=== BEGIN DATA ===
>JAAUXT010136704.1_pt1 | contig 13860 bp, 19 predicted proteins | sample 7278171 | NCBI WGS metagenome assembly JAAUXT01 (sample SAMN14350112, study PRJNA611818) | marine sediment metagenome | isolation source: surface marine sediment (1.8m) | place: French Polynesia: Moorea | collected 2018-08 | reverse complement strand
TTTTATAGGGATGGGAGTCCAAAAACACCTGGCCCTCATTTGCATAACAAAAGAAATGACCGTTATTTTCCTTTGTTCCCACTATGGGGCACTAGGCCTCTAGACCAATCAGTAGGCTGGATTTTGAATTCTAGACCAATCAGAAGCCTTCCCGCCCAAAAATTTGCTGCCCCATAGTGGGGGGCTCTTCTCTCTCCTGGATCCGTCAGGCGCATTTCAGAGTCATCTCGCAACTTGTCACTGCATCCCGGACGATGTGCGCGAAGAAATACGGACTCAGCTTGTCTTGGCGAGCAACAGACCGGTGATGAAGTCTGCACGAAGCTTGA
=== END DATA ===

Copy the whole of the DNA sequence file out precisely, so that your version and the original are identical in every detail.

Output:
>JAAUXT010136704.1_pt1 | contig 13860 bp, 19 predicted proteins | sample 7278171 | NCBI WGS metagenome assembly JAAUXT01 (sample SAMN14350112, study PRJNA611818) | marine sediment metagenome | isolation source: surface marine sediment (1.8m) | place: French Polynesia: Moorea | collected 2018-08 | reverse complement strand
TTTTATAGGGATGGGAGTCCAAAAACACCTGGCCCTCATTTGCATAACAAAAGAAATGACCGTTATTTTCCTTTGTTCCCACTATGGGGCACTAGGCCTCTAGACCAATCAGTAGGCTGGATTTTGAATTCTAGACCAATCAGAAGCCTTCCCGCCCAAAAATTTGCTGCCCCATAGTGGGGGGCTCTTCTCTCTCCTGGATCCGTCAGGCGCATTTCAGAGTCATCTCGCAACTTGTCACTGCATCCCGGACGATGTGCGCGAAGAAATACGGACTCAGCTTGTCTTGGCGAGCAACAGACCGGTGATGAAGTCTGCACGAAGCTTGA